The opinion of the court was delivered by: Carolyn K. Delaney United States Magistrate Judge
FINDINGS AND RECOMMENDATIONS
Petitioner is a California prisoner proceeding pro se with an action for violation of civil rights under 42 U.S.C. § 2254. He challenges a 2008 Solano County conviction for robbery. Respondent has filed a motion arguing petitioner's habeas petition is time-barred.
The limitations period applicable to this action may be found at 28 U.S.C. § 2244(d)(1). That statute provides as follows:
A 1-year period of limitation shall apply to an application for a writ of habeas corpus by a person in custody pursuant to the judgment of a State court. The limitation period shall run from the latest of --
(A) the date on which the judgment became final by the conclusion of direct review or the expiration of the time for seeking such review;
(B) the date on which the impediment to filing an application created by State action in violation of the Constitution or laws of the United States is removed, if the applicant was prevented from filing by such State action;
(C) the date on which the constitutional right asserted was initially recognized by the Supreme Court, if the right has been newly recognized by the Supreme Court and made retroactively applicable to cases on collateral review; or
(D) the date on which the factual predicate of the claim or claims presented could have been discovered through the exercise of due diligence.
Petitioner's conviction and sentence were affirmed by the California Court of Appeal, First Appellate District, on January 7, 2010. Answer, Ex. 1. Because petitioner did not petition for review of that decision in the California Supreme Court, his conviction and sentence became final for purposes of 28 U.S.C. § 2244(d)(1)(A) 40 days later on February 16, 2010. Smith v. Duncan, 297 F.3d 809, 812-813 (9th Cir. 2002). The limitations period began running the next day, on February 17, 2010, and, absent tolling, it ran out one year later on February 16, 2011 well before this action was filed in December, 2011. Petitioner fails to point to any basis for statutory tolling, see 28 U.S.C. §2244(d)(2), but does assert he is entitled to equitable tolling,
The statute of limitations may be subject to equitable tolling if a petitioner can demonstrate that (1) he had been pursuing his rights diligently, and (2) some extraordinary circumstance prevented him from filing on time. Holland v. Florida, 130 S. Ct. 2549, 2562 (2010). Petitioner must show that the "extraordinary circumstance" was the cause of the untimeliness. SeeSpitsyn v. Moore, 345 F.3d 796, 799 (9th Cir. 2003). "[T]he threshold necessary to trigger equitable tolling . . . is very high, lest the exception swallow the rule." Waldron-Ramsey v. Pacholke, 556 F.3d 1008, 1011 (9th Cir. 2009) quoting Miranda v. Castro, 292 F.3d 1063, 1066 (9th Cir. 2002).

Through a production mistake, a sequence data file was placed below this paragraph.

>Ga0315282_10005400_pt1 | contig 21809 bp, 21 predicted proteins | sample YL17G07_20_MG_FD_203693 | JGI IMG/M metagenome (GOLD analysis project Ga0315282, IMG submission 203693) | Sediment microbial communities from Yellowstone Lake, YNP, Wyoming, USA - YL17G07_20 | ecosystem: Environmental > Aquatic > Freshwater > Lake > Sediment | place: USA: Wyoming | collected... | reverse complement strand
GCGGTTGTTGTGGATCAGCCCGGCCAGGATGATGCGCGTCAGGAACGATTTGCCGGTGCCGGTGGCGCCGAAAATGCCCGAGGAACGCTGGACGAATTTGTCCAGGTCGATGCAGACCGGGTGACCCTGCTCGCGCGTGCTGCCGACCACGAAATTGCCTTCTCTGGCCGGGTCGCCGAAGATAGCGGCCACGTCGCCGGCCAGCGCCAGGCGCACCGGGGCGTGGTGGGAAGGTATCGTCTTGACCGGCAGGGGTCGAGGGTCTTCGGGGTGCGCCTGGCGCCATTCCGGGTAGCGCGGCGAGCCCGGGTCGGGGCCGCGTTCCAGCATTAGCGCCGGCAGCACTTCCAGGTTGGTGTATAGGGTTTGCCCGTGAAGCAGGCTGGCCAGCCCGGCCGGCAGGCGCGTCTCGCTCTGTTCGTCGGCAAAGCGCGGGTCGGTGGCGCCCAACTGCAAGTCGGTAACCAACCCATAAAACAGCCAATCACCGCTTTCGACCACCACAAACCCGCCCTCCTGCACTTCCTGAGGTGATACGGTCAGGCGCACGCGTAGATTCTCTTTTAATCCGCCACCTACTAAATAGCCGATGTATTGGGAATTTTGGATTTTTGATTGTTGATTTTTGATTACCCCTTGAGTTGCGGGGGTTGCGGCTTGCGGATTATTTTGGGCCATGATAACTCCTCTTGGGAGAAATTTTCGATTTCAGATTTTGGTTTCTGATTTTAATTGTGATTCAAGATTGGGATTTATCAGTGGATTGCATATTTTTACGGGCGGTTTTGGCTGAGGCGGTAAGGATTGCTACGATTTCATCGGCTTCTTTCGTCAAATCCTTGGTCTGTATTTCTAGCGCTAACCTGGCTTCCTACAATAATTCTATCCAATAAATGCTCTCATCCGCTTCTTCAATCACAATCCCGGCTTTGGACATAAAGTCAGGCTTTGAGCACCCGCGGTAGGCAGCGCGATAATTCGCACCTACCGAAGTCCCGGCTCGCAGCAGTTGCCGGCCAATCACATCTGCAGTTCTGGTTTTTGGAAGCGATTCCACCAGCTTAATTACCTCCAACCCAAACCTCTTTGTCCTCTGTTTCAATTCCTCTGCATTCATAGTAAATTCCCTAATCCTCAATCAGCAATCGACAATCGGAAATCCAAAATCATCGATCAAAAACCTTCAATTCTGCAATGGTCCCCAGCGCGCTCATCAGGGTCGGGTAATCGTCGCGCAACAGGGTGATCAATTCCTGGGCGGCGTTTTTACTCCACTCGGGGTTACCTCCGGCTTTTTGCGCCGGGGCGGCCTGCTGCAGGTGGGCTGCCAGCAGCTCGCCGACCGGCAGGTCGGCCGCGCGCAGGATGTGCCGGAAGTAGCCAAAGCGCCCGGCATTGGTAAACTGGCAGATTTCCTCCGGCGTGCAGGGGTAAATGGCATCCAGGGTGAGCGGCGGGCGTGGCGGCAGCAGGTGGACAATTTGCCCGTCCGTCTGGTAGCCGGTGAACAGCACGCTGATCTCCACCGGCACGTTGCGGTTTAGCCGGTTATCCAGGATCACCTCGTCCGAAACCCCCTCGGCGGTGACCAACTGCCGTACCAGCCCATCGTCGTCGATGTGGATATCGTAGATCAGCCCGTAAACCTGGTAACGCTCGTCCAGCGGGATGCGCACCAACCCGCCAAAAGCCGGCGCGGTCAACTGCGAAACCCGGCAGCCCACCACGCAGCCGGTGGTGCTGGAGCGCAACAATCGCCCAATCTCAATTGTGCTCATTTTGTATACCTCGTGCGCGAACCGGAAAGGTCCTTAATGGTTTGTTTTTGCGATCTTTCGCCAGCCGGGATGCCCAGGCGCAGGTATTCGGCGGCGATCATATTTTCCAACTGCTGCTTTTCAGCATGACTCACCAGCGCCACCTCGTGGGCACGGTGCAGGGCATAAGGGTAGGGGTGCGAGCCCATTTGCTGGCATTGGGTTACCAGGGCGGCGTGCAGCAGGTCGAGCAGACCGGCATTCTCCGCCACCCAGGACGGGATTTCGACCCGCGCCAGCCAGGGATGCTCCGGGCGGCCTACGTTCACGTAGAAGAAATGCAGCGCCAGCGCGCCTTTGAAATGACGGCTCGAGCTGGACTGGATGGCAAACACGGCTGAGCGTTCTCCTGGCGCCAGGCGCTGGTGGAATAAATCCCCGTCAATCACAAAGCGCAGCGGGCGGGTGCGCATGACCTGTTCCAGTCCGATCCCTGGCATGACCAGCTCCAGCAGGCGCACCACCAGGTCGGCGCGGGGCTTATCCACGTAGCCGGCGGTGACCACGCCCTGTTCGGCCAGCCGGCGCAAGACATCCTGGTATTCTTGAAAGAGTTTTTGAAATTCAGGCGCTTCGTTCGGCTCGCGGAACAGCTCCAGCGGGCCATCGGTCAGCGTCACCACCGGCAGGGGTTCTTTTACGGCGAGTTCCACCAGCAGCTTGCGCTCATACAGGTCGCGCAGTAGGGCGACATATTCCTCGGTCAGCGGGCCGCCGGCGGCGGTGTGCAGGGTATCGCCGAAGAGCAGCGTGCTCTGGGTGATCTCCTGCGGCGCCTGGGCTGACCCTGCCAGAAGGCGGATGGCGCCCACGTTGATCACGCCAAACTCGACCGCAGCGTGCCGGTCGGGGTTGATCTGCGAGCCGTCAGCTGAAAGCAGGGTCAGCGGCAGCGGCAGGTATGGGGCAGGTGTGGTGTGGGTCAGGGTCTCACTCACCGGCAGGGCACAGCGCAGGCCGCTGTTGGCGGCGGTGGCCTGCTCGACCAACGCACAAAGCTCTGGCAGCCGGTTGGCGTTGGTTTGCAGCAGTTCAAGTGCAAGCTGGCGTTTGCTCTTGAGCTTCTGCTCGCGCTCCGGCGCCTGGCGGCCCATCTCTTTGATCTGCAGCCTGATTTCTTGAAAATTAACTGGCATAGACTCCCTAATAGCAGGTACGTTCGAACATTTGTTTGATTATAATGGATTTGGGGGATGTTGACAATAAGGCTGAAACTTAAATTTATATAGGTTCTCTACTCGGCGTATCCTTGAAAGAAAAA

In an affidavit filed by petitioner on August 10, 2012, petitioner asserts he did not learn from his appellate attorney until sometime in March of 2011 that his appeal had been denied when he received word through the mail. Petitioner appears to attribute the delay in receiving notice to the system of delivery rather than a failure of his appellate counsel to mail notice promptly. Petitioner also asserts that shortly after he learned his appeal had been denied, he learned the time had expired for filing a petition for review. With the help of an inmate law clerk, petitioner filed a petition for writ of habeas corpus in the California Supreme Court in late March of 2011 which the court presumes was done in part to exhaust state court remedies which petitioner must do before obtaining relief in this court. See 28 U.S.C. § 2254(b)(1). The petition was denied on September 14, 2011. Approximately nine months elapsed between petitioner learning his appeal had been denied and the date he filed his petition in this action. Petitioner does not explain why it took him three months from the denial of his California Supreme Court petition to file here.
The court finds that petitioner not receiving word through the mail of the denial of his appeal for some fourteen months is extraordinary. However, petitioner fails to show the extraordinary delay prevented him from filing on time. Petitioner has not shown that he was prevented from learning the date his appeal was denied on his own initiative and early enough to still file his habeas petition on time. Also, petitioner has not demonstrated diligence. While the court would not require that petitioner make inquiries every month as to the status of his appeal to establish diligence, failing to make any inquiry for fourteen months does not amount to diligence. See Drew v. Department of Corrections, 297 F.3d 1278, 1288 (11th Cir. 2002) (lengthy delay between the issuance of a necessary order and an inmate's receipt of it may provide basis for equitable tolling if the inmate demonstrates he diligently attempted to ascertain the status of the order and the delay prevented the inmate from filing a timely federal habeas petition). Furthermore, a three month delay in filing here after receiving a denial from the California Supreme Court does not amount to diligence without a good explanation for the delay.
For all the foregoing reasons, the court will recommend that respondent's motion to dismiss this ...